Have I passed the medical? Lord knows. Will I ever get to see the results? I doubt it. What I do know is that they took my blood pressure twice and in broken English I believe the doctor said I had slight hypertension - whatever that might mean. Like Shooting Parrots's father, I have always tried to stay clear of hospitals and doctors' surgeries even though Shirley is of course a nurse.
So there I was at the Vipavadi Hospital filling in forms with the help of Mr Somsak from the school's Human Resources Department. The Thais love forms and bureaucracy. I guess it keeps many people in work. I was led from reception to the medical check-up section which must be a virtual piggy bank for the hospital authorities. There was a small army of nurses there all in pale lilac uniforms with nurses' paper hats decorated with different bands of purple which no doubt indicated their different ranks.
Blood sample, urine sample, blood pressure, weight, height, X-ray, cardiogram printout, reflexes, stomach pummelled, intimate inspection, second blood pressure test and the ancient Thai doctor with liver spots asking me if I took illegal drugs. I feel as fit as a fiddle but I will wait with bated breath to see if they have failed me. It's all about the big insurance company that owns the school and the limiting of their liabilities.
|Koren woman from northern hilltribe|
But that wasn't what I wanted to write about. What I wanted to reflect upon was Thailand's tourism strapline - "The Land of Smiles". Is it deserved? In the Vipavadi Hospital I observed a lot of smiling at reception, at the nurses' stations, in the X Ray room and from the ancient doctor himself. The senior nurse was a radiantly smiling supervisor and she attracted many smiles in return from her staff.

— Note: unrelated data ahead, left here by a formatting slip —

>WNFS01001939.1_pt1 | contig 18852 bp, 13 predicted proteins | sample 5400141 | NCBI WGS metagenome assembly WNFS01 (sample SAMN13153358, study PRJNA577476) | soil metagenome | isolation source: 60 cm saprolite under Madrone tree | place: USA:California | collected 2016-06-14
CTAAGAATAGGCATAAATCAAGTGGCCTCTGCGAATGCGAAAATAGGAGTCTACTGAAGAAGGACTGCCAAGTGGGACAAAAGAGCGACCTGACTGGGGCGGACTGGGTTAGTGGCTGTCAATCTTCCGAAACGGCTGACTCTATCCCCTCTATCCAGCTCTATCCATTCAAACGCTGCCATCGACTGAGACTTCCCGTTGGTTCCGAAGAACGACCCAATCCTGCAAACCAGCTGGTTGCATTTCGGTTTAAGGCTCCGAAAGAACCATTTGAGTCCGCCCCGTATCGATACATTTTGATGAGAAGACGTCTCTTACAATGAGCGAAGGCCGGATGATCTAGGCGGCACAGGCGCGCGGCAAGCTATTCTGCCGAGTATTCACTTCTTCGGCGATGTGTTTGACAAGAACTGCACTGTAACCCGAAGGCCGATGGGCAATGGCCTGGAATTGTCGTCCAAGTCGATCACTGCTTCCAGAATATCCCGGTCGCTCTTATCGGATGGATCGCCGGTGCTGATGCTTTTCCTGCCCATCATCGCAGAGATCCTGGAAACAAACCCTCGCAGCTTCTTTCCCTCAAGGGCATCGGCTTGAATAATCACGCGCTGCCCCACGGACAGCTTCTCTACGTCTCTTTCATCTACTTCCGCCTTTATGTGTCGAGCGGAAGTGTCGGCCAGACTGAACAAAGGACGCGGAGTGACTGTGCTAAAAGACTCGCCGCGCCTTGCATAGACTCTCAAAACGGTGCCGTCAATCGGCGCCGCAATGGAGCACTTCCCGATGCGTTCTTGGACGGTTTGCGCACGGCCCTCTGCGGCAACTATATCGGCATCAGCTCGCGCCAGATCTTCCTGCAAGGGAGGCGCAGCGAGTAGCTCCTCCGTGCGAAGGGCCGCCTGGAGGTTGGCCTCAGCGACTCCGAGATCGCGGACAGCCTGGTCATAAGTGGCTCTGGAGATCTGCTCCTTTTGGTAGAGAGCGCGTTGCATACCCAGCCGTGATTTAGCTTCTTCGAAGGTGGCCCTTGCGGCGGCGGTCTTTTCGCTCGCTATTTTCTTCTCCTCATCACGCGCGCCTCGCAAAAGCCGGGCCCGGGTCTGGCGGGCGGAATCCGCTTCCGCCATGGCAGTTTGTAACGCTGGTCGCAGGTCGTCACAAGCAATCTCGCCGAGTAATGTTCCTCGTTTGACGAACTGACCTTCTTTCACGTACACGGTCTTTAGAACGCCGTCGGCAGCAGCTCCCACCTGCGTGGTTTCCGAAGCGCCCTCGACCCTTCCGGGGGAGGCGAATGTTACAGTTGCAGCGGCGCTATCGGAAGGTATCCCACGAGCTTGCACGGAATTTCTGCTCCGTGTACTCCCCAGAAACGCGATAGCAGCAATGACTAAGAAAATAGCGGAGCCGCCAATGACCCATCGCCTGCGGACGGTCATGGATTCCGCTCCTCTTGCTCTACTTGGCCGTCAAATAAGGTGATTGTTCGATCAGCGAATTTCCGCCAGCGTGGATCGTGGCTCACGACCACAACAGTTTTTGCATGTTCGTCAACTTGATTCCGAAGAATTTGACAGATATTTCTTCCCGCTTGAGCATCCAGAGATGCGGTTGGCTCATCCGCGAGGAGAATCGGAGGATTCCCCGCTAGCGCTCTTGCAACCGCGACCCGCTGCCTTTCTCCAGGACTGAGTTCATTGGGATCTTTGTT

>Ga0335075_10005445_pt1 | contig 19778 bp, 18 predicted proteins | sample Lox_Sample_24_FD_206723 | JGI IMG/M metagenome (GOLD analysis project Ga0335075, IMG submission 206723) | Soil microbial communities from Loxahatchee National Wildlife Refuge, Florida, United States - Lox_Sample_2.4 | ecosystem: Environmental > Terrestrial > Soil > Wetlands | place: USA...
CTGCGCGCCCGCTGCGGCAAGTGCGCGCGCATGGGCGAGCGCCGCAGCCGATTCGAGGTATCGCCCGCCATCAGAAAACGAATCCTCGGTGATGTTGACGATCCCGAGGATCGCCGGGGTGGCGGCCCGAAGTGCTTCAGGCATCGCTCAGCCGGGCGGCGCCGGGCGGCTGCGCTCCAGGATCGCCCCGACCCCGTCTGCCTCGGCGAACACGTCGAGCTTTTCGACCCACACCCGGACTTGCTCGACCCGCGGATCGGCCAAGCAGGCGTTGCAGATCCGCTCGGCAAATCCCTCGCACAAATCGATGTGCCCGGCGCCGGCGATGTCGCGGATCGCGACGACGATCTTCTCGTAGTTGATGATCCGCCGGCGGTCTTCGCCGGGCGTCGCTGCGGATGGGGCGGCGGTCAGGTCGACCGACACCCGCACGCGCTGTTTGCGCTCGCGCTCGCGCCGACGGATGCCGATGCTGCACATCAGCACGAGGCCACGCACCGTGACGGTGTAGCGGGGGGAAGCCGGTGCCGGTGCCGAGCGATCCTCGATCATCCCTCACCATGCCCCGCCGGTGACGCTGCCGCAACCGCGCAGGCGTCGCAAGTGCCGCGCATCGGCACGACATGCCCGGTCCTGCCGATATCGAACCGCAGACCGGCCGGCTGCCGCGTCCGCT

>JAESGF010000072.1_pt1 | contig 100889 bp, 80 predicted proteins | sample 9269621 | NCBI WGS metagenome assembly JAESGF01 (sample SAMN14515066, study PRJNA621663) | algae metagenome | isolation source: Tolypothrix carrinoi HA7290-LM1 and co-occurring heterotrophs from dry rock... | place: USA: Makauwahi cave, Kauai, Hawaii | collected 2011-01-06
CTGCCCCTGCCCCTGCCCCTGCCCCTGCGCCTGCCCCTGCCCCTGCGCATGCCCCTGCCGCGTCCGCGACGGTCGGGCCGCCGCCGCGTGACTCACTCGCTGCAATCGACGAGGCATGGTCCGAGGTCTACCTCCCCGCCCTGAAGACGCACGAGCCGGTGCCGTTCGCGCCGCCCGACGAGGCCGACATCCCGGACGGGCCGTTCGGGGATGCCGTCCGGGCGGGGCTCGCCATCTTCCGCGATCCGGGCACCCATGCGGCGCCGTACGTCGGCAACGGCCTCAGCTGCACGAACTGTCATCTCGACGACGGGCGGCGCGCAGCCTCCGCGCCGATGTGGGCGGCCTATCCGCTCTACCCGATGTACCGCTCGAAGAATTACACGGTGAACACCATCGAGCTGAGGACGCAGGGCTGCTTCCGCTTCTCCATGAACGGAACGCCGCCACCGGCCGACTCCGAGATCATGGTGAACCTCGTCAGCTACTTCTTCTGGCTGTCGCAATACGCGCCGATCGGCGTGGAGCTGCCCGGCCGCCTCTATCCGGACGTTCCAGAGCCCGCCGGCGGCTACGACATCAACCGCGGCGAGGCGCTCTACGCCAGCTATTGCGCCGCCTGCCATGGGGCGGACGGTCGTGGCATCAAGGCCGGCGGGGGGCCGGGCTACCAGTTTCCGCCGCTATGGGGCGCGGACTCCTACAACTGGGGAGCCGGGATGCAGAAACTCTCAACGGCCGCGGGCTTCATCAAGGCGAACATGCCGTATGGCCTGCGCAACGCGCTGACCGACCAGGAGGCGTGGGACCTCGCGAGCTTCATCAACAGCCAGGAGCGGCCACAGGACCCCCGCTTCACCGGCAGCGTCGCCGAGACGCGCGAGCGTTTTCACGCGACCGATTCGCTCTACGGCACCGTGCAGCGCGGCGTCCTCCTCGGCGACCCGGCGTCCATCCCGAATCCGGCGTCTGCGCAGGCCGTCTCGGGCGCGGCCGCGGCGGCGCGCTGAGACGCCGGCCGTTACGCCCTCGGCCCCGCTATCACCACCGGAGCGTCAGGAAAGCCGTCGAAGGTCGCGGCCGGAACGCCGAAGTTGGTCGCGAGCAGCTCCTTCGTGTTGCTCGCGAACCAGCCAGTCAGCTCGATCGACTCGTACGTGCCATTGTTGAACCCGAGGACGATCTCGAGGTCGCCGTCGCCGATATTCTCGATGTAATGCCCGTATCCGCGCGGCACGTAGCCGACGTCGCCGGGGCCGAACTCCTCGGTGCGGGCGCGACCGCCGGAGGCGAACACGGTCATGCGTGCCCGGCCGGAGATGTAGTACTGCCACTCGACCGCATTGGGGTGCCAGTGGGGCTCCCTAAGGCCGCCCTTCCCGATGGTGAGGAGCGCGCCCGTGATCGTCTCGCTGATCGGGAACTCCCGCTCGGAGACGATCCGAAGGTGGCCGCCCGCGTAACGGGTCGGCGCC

A lovely feature of teaching here is the smiles that can often fill your classroom with warmth. When I greet children they almost universally smile at me and on my walk to work I smile at the streetcleaner and the motorcycle taxi men in their orange jerkins and little Cheera my cleaner and Koy and Nem (I think that's her name) - the receptionists. The lowly paid school cleaners and the catering staff smile at me but what I mostly notice is how readily Thai people smile at each other. In general, there seems to be a lot of human warmth around - though of course I will admit that when you breeze in to an unfamiliar culture, you might not always read the signals correctly - missing subtle undercurrents.
Though there are smiles and the pervasive influence of the Buddhist faith is ever present, there's also great poverty here and for some people survival cannot be easy. There are also drug cartels, a rich overclass of tax dodgers, corrupt police officers, prostitution, occasional murders and political unrest but in spite of all of that I hope I'll remember the smiles. For me the strapline is entirely apposite. Mind you, for my part, I might not be smiling if they say I have failed this afternoon's medical because that would mean I'd soon be flying homewards.